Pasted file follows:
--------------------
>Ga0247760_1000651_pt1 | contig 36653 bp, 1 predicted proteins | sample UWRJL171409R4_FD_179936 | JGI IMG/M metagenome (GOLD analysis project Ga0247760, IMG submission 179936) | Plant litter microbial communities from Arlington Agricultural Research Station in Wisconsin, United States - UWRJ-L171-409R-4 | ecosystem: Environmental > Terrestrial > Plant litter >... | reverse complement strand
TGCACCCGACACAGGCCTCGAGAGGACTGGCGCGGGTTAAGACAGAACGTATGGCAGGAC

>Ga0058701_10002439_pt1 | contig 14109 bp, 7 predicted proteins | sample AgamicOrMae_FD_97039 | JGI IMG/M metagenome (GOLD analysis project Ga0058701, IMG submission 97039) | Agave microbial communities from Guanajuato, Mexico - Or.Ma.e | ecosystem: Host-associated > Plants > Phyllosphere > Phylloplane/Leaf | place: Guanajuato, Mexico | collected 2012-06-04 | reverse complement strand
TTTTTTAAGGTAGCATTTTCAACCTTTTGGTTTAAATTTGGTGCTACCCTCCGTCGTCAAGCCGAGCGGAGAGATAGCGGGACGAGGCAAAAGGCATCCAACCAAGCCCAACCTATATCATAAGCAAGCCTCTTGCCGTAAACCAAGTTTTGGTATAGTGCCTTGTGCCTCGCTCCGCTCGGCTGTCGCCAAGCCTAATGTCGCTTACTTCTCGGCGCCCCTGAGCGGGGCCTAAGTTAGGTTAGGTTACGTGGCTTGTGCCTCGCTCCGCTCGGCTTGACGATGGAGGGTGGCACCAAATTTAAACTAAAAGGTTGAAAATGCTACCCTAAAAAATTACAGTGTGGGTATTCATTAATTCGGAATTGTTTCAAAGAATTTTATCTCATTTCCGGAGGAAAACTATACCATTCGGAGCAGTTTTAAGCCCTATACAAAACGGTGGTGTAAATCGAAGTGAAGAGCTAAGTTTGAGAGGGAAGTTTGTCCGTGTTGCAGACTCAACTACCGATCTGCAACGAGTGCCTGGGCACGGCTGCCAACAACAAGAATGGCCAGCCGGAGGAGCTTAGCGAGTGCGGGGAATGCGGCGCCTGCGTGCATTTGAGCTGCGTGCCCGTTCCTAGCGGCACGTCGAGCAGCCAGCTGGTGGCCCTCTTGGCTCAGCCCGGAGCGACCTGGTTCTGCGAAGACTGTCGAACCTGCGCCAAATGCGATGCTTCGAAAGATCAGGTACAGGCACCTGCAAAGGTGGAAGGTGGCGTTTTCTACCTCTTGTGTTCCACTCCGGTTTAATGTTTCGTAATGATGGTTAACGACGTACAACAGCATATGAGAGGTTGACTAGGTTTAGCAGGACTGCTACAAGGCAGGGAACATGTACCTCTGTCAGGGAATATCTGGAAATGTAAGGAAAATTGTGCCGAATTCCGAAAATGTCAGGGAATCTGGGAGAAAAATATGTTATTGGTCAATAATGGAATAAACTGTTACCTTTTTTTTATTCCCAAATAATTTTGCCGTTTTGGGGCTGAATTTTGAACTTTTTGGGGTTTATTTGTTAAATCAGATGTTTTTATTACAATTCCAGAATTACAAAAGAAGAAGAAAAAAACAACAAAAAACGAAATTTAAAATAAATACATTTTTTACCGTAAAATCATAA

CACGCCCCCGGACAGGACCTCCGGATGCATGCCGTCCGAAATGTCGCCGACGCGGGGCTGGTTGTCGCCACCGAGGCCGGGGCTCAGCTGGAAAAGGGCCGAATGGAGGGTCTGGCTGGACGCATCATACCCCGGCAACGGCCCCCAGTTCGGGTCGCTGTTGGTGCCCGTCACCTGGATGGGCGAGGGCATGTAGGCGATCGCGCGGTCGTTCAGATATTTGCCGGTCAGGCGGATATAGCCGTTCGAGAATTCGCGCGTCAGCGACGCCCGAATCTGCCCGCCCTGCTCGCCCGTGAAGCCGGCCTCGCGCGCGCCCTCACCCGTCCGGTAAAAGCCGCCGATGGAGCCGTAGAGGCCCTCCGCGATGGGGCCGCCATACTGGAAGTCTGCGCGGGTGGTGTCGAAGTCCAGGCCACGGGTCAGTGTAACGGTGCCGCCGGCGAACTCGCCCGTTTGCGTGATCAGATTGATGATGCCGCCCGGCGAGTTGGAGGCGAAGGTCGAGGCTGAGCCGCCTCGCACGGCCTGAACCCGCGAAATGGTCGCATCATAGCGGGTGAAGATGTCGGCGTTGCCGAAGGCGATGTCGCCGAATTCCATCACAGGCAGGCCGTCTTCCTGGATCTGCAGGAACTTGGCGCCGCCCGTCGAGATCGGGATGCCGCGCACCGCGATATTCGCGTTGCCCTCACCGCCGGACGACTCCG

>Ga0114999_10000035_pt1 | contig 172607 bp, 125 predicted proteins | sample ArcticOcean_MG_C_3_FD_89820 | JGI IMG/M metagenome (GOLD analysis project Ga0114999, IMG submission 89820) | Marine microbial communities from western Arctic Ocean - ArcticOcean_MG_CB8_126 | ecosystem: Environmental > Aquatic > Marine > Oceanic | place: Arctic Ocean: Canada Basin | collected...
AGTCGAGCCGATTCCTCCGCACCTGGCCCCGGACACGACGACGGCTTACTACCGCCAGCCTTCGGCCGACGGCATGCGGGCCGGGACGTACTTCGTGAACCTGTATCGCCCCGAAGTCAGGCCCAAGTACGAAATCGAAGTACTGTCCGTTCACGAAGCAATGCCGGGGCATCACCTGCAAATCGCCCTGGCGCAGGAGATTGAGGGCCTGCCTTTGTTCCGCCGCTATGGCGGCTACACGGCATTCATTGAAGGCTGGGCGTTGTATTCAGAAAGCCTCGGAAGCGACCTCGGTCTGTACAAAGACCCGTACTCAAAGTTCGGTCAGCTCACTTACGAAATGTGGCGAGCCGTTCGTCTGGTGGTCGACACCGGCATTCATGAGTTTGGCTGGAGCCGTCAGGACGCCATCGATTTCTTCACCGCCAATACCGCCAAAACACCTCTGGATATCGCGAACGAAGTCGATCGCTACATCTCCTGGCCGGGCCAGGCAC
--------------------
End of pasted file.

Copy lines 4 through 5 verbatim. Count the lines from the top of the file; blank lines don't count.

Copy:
TTTTTTAAGGTAGCATTTTCAACCTTTTGGTTTAAATTTGGTGCTACCCTCCGTCGTCAAGCCGAGCGGAGAGATAGCGGGACGAGGCAAAAGGCATCCAACCAAGCCCAACCTATATCATAAGCAAGCCTCTTGCCGTAAACCAAGTTTTGGTATAGTGCCTTGTGCCTCGCTCCGCTCGGCTGTCGCCAAGCCTAATGTCGCTTACTTCTCGGCGCCCCTGAGCGGGGCCTAAGTTAGGTTAGGTTACGTGGCTTGTGCCTCGCTCCGCTCGGCTTGACGATGGAGGGTGGCACCAAATTTAAACTAAAAGGTTGAAAATGCTACCCTAAAAAATTACAGTGTGGGTATTCATTAATTCGGAATTGTTTCAAAGAATTTTATCTCATTTCCGGAGGAAAACTATACCATTCGGAGCAGTTTTAAGCCCTATACAAAACGGTGGTGTAAATCGAAGTGAAGAGCTAAGTTTGAGAGGGAAGTTTGTCCGTGTTGCAGACTCAACTACCGATCTGCAACGAGTGCCTGGGCACGGCTGCCAACAACAAGAATGGCCAGCCGGAGGAGCTTAGCGAGTGCGGGGAATGCGGCGCCTGCGTGCATTTGAGCTGCGTGCCCGTTCCTAGCGGCACGTCGAGCAGCCAGCTGGTGGCCCTCTTGGCTCAGCCCGGAGCGACCTGGTTCTGCGAAGACTGTCGAACCTGCGCCAAATGCGATGCTTCGAAAGATCAGGTACAGGCACCTGCAAAGGTGGAAGGTGGCGTTTTCTACCTCTTGTGTTCCACTCCGGTTTAATGTTTCGTAATGATGGTTAACGACGTACAACAGCATATGAGAGGTTGACTAGGTTTAGCAGGACTGCTACAAGGCAGGGAACATGTACCTCTGTCAGGGAATATCTGGAAATGTAAGGAAAATTGTGCCGAATTCCGAAAATGTCAGGGAATCTGGGAGAAAAATATGTTATTGGTCAATAATGGAATAAACTGTTACCTTTTTTTTATTCCCAAATAATTTTGCCGTTTTGGGGCTGAATTTTGAACTTTTTGGGGTTTATTTGTTAAATCAGATGTTTTTATTACAATTCCAGAATTACAAAAGAAGAAGAAAAAAACAACAAAAAACGAAATTTAAAATAAATACATTTTTTACCGTAAAATCATAA

CACGCCCCCGGACAGGACCTCCGGATGCATGCCGTCCGAAATGTCGCCGACGCGGGGCTGGTTGTCGCCACCGAGGCCGGGGCTCAGCTGGAAAAGGGCCGAATGGAGGGTCTGGCTGGACGCATCATACCCCGGCAACGGCCCCCAGTTCGGGTCGCTGTTGGTGCCCGTCACCTGGATGGGCGAGGGCATGTAGGCGATCGCGCGGTCGTTCAGATATTTGCCGGTCAGGCGGATATAGCCGTTCGAGAATTCGCGCGTCAGCGACGCCCGAATCTGCCCGCCCTGCTCGCCCGTGAAGCCGGCCTCGCGCGCGCCCTCACCCGTCCGGTAAAAGCCGCCGATGGAGCCGTAGAGGCCCTCCGCGATGGGGCCGCCATACTGGAAGTCTGCGCGGGTGGTGTCGAAGTCCAGGCCACGGGTCAGTGTAACGGTGCCGCCGGCGAACTCGCCCGTTTGCGTGATCAGATTGATGATGCCGCCCGGCGAGTTGGAGGCGAAGGTCGAGGCTGAGCCGCCTCGCACGGCCTGAACCCGCGAAATGGTCGCATCATAGCGGGTGAAGATGTCGGCGTTGCCGAAGGCGATGTCGCCGAATTCCATCACAGGCAGGCCGTCTTCCTGGATCTGCAGGAACTTGGCGCCGCCCGTCGAGATCGGGATGCCGCGCACCGCGATATTCGCGTTGCCCTCACCGCCGGACGACTCCG